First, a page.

Another genre in vogue, and which it would be better to avoid for the moment, is the film which speaks directly or indirectly of its own realization. TIFF and NYFF have programmed a lot, the best of which is Nadav Lapid’s Ahed’s knee (Cannes, TIFF, NYFF), if only for a furious attack on the current Israeli regime, vomited by the central character, the alter ego of the filmmaker. I wish two other festival favorites, that of Joanna Hogg The Remembrance Part II and that of Mia Hansen-Løve Bergman Island (at the same time Cannes, TIFF, NYFF) had even half the raison d’être. The only asset of Hogg’s film, and the only asset of the first of the two Memory films, is Tilda Swinton’s precise and delicate portrayal of an upper-middle-class British woman nervous about her own liberal inclinations and fearing her daughter’s terrible taste for men. The idea that the first attenuated, empty Memory need a sequel is absurd head held high. The second is essentially a fashion video that culminates in the most expensive “experimental film” ever made. Bergman Island, in which our heroine (sort of) resolves her ambivalence towards the Swedish director (a task that female critics had accomplished thoroughly three decades ago) through endless bike rides, thus finding an end to the screenplay she writes, is even more useless.

Stefan Forbes, Hold Your Fire, 2021, DCP, color, sound, 93 minutes.

TIFF has released two terrific documentaries, neither of which are at the New York film festival. that of Maria Speth Mr. Bachmann and his class, which won the Silver Bear at the Berlinale, is quite simply the best film about a great educator ever made. The incumbent Bachmann teaches at a K-12 school in a German city. Many of its students are the children of foreign workers; to say that their German skills are uneven is generous. But Bachmann sees his role as cultivating all the talents and interests they have, making college the basis for a fulfilling and even happy adult life. Lasting four hours without a single moment of dullness, this is a heartwarming and helpful doc and I fervently wish it released in the United States. Stefan Forbes brilliantly studied and built Keep your fire depicts a 1973 attempted robbery of a Brooklyn sporting goods store by four young black men. The standoff with the police, which lasted over a week and was covered obsessively in the evening news, is considered the first successful hostage negotiation in the United States, in large part thanks to the participation of NYPD psychologist Harvey Schlossberg, who died earlier this year. . Forbes tells the story from multiple perspectives, including that of the store owner, who is as remarkably human and resourceful as Schlossberg. Almost alone, these two helped avoid a bloodbath led by already ballistic cops at the loss of one of their own and just wanting to end it. So like now, in addition it changes. It’s a relentless documentary, and I’m sure you can see it somewhere, hopefully soon.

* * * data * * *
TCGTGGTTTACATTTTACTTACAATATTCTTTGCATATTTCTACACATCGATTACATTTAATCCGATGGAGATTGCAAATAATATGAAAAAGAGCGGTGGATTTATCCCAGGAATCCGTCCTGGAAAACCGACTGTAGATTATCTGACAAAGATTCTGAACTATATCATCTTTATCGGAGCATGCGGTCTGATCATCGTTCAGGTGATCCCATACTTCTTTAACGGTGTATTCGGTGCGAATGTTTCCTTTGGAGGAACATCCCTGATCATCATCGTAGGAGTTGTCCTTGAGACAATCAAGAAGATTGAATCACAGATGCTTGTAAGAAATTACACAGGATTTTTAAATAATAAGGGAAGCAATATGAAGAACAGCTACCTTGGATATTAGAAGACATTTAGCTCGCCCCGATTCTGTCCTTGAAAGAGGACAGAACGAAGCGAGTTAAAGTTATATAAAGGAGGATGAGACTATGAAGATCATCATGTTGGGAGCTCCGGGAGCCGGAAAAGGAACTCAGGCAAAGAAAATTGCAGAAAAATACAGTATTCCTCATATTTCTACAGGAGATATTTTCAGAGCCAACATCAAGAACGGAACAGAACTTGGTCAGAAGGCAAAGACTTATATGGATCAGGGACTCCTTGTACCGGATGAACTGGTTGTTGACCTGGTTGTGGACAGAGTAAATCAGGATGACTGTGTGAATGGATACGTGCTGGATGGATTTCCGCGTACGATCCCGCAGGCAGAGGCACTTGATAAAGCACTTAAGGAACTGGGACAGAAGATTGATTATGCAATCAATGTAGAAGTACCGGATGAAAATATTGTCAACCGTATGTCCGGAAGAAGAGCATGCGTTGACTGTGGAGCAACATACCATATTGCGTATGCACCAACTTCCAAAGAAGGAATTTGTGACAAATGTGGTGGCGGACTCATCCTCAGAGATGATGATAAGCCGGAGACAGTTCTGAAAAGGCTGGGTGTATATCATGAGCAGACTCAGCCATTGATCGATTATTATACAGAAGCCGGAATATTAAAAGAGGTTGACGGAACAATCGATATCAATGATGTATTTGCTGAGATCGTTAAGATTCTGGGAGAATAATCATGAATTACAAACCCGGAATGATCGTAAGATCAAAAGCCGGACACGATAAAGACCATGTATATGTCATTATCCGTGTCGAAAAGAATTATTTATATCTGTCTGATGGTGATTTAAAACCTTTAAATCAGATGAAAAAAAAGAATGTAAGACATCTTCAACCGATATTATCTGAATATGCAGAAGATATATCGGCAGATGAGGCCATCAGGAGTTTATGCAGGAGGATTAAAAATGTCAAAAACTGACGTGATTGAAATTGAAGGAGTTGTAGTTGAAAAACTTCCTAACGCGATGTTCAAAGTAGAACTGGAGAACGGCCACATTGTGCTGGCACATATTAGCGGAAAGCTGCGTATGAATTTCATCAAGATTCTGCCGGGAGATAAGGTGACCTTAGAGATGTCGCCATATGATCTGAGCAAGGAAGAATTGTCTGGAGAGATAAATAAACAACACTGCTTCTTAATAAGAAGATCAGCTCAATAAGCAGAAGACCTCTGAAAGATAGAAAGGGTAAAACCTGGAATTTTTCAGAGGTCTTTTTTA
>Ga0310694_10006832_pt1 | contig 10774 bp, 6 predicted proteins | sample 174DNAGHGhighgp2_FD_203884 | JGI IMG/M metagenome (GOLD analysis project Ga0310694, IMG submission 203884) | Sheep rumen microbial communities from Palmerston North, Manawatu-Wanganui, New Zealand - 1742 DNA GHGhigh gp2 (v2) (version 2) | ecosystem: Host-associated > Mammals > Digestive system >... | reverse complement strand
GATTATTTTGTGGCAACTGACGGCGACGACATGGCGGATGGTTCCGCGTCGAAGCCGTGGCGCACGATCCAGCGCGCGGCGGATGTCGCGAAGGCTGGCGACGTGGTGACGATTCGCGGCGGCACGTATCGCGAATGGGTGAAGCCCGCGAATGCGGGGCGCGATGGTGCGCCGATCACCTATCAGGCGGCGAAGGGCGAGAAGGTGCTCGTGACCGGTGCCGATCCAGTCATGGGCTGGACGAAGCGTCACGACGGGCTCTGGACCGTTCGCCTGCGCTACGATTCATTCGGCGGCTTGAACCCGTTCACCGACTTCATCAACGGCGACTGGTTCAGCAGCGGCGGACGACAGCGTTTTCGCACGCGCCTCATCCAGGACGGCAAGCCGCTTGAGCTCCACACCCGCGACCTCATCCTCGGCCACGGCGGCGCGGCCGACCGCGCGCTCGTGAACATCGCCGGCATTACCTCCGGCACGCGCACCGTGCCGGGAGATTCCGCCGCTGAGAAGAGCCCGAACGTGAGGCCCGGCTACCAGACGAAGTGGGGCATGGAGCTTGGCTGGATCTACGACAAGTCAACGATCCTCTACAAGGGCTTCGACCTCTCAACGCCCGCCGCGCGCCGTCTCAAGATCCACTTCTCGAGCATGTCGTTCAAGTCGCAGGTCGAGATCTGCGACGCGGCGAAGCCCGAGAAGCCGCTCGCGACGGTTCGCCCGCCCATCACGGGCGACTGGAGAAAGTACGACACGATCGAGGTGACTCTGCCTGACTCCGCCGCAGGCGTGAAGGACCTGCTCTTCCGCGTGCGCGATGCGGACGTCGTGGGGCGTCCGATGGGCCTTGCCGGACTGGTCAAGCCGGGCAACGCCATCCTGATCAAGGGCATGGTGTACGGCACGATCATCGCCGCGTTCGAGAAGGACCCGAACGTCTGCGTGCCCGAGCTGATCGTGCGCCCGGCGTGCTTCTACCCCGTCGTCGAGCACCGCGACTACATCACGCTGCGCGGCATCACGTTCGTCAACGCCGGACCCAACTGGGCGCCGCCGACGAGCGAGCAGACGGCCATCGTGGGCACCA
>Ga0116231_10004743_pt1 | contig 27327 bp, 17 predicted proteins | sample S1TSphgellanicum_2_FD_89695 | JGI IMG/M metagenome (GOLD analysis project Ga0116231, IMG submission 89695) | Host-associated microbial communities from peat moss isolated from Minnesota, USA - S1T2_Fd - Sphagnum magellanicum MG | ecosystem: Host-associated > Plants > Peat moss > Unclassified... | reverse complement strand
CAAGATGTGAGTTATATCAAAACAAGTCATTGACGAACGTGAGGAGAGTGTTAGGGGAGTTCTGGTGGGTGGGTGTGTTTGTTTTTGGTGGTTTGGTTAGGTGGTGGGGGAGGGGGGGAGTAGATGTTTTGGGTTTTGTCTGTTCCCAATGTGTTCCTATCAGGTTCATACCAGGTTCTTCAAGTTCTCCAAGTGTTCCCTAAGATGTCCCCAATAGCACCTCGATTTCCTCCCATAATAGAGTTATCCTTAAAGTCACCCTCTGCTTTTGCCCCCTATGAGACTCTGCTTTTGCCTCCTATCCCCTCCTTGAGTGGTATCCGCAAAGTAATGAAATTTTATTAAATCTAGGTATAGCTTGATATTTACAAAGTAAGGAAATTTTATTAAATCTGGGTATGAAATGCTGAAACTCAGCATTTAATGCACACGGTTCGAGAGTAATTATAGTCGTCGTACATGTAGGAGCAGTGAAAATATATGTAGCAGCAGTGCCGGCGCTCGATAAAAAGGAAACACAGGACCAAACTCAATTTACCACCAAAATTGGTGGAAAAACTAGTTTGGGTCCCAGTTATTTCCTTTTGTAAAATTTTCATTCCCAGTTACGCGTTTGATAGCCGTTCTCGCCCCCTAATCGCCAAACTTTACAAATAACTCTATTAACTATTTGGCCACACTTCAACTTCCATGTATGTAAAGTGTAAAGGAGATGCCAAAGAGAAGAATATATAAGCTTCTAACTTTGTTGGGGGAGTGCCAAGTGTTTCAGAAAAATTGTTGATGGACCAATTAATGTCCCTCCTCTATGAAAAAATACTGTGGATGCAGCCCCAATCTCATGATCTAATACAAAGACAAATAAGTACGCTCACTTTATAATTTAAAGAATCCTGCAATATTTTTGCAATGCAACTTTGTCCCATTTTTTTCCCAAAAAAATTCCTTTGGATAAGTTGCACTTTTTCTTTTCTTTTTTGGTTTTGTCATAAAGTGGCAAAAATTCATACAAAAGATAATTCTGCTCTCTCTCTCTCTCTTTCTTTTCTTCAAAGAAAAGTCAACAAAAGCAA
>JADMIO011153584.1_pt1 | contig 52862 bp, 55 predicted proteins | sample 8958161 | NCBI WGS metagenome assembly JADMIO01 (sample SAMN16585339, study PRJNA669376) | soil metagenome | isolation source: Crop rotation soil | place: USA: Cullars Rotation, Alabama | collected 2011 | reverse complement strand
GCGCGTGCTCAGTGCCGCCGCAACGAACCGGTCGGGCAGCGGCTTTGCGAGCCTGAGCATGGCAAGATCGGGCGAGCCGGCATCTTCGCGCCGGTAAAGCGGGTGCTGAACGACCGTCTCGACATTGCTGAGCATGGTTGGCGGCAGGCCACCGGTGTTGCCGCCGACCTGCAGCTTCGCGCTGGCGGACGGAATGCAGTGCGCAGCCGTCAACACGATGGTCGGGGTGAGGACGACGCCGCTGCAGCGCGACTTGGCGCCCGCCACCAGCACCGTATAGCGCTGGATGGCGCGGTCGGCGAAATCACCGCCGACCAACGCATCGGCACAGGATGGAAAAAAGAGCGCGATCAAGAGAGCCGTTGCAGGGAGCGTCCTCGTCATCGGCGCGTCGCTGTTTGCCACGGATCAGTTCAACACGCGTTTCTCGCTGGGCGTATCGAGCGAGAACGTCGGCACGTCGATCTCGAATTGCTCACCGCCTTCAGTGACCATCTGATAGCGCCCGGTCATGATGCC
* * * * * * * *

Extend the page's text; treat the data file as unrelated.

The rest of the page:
Finally, a word for an outlier from TIFF but not from NYFF: Clio Barnard’s Ali and Ava takes place in a small Yorkshire town and describes the friendship between a white teaching assistant with four children and even more grandchildren and a childless but richer Asian-British man. Harnessing the social realism of Alan Clarke, Barnard’s films are harsh but tender. Bordered with hope, this is one of his best.

The Toronto International Film Festival took place September 9-18. The New York Film Festival ran from September 24 to October 10.